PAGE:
Thursday, May 23, 2024



Due to the Covid-19 pandemic, many universities have been trying their best to protect themselves and their students. But segregation of graduands? Nay!
There are better ways to do this other than this method. The convocation could be done batch by batch, faculty by faculty or merging two small faculties following the Covid-19 protocol. Every school have at least a hall that can contain 1000 people. Following the Covid-19 protocol, we can have 500 people in the hall with ease but schools have decided only first-class students will have their convocation physically. Should this be allowed to go on without us voicing our opinions?

The convocation day is meant to be a day filled with so much euphoria. It’s the day many get to celebrate the hard work they have put into their degrees. The first thing these schools didn’t think of is self-esteem. It’s supposed to be a day of joy for many students, especially those that didn’t celebrate matriculation properly because they are looking forward to their convocation to celebrate with their friends, colleagues and family members. Every institution should give every student equal chances to get the attention and applause they deserve when they are called upon on the much-awaited day. The convocation in itself is a defining moment in every student’s life and the schools that nurtured them should not deprive them of it. What becomes of other students when they are asked about that important moment?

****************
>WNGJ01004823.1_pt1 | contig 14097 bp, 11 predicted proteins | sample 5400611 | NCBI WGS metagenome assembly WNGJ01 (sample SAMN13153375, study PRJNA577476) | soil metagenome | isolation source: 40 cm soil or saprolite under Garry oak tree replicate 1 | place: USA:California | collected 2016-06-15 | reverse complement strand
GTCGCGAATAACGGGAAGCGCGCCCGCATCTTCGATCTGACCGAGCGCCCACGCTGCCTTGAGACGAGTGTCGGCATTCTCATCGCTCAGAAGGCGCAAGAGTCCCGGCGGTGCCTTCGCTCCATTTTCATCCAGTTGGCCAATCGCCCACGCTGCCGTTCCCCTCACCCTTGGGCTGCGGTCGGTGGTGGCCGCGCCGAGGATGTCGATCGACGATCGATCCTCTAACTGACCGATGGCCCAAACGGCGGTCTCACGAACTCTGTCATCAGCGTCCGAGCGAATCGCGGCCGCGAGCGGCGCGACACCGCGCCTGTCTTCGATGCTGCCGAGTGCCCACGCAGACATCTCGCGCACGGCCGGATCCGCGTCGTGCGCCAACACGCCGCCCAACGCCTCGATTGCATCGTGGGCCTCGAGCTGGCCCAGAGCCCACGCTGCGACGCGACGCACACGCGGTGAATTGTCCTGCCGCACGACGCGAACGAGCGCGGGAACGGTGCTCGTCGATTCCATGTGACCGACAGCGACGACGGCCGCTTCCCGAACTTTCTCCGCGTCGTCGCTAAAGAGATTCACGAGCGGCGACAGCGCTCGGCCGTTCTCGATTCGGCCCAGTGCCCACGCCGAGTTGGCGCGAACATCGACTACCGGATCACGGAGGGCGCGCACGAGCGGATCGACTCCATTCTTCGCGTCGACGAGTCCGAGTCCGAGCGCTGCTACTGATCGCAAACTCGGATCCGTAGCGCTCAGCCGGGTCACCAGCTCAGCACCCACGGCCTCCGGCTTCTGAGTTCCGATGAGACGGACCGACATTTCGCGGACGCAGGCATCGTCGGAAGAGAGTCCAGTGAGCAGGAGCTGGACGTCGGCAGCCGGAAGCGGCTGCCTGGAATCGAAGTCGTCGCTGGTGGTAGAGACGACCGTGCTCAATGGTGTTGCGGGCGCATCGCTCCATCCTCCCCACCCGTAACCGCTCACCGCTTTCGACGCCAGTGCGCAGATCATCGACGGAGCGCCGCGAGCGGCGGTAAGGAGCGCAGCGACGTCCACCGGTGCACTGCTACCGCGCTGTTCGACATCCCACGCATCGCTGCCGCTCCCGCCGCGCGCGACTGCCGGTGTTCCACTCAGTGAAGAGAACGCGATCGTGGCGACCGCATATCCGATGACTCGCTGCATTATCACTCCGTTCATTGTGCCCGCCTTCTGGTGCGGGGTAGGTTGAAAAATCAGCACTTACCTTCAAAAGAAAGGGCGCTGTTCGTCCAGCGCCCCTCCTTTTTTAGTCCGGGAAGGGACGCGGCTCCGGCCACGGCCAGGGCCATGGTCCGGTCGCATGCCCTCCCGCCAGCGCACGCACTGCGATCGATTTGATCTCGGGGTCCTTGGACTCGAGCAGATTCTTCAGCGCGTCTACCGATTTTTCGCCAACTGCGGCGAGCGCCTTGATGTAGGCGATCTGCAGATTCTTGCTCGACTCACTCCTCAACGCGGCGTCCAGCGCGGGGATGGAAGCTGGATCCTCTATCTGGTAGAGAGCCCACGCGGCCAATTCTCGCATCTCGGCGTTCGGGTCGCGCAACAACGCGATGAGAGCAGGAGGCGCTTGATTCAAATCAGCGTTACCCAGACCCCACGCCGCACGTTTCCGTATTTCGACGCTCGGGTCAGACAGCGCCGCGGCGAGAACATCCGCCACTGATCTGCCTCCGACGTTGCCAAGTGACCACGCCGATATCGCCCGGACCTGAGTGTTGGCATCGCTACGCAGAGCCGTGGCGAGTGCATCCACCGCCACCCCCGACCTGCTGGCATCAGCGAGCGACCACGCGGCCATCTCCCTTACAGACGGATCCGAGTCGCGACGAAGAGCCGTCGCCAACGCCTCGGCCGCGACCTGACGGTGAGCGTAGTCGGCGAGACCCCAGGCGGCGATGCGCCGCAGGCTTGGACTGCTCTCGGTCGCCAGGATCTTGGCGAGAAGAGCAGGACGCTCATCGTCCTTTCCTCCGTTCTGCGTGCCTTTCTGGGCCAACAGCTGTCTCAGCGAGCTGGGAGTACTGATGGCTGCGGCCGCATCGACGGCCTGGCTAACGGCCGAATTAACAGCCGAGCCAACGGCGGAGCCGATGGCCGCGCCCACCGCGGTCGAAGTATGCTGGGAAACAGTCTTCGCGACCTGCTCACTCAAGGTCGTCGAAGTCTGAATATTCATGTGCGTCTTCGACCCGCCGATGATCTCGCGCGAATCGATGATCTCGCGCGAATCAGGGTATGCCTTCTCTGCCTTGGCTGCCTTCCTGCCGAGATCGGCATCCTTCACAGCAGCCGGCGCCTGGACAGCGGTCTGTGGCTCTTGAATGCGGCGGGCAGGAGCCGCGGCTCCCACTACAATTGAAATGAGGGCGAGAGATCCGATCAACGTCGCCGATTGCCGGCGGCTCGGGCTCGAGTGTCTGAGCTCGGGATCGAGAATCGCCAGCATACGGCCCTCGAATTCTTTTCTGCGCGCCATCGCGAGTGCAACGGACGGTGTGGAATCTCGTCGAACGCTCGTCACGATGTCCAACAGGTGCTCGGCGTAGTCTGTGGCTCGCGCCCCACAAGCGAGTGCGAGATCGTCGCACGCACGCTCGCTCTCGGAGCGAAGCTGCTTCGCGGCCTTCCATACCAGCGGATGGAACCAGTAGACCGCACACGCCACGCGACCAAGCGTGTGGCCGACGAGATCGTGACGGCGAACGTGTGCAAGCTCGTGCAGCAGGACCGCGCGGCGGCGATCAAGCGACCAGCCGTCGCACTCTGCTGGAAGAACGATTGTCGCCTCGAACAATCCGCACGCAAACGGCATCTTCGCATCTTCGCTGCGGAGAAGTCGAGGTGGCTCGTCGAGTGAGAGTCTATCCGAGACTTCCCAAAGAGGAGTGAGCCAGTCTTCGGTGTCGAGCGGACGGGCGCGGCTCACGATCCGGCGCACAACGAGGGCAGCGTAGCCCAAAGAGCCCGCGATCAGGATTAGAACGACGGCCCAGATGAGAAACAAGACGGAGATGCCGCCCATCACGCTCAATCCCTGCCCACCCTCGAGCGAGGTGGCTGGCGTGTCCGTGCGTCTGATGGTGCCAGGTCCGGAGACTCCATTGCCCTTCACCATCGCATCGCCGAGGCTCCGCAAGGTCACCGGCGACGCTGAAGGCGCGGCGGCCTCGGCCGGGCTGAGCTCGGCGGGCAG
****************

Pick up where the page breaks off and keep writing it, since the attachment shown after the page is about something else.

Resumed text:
Furthermore, these institutions pride themselves on being able to prepare students for society morally and academically. Most people enter universities young and still trying to find their paths through life. Being in the school environment shapes the lives of everyone and moulds them into what they convocate as. When schools overlook other aspects and focus on just the grades what becomes of other important factors that make a proper citizen? Are schools admitting that they have failed the other students? That they have made them dedicate years of their life only for their efforts to not be recognised? Regardless of the results, if the school does not celebrate and acknowledge the efforts of her student does that place still qualify as a school? Is the school saying only first-class students are worthy of the grandiose gesture?

In addition to this, convocation is not a tradition that has to be preserved for the sake of a few. Every university should aim to preserve the tradition of putting everyone together to welcome them(matriculation) and putting them together to announce their readiness for the workforce and society. If the school does not present its students as eloquently as they should, doesn’t it show the incapability of the school as well?

Undoubtedly, convocation is not just for the graduating students. The mace, the music, the traditional regalia(gowns and caps) and a large number of other merry ceremonial fixings are symbolic tokens of the University’s unique method of joining where the graduates are with what has brought them thus far so they can get a decent fix on where they might be going. It is definitely a moment of self-evaluation for even the current students to plan what they want to make of their convocation day.

Lastly, their parents won’t believe they tried their best. Not everyone will graduate with first-class and the University is meant to embrace all of that. When it doesn’t, parents of the graduating students will be disappointed in them. The ceremony is not really worth it if part students are celebrated when every one of them strived to do well.

We hope schools stop this soon and find better ways to have their convocation ceremony other than First class physical, other classes virtual.

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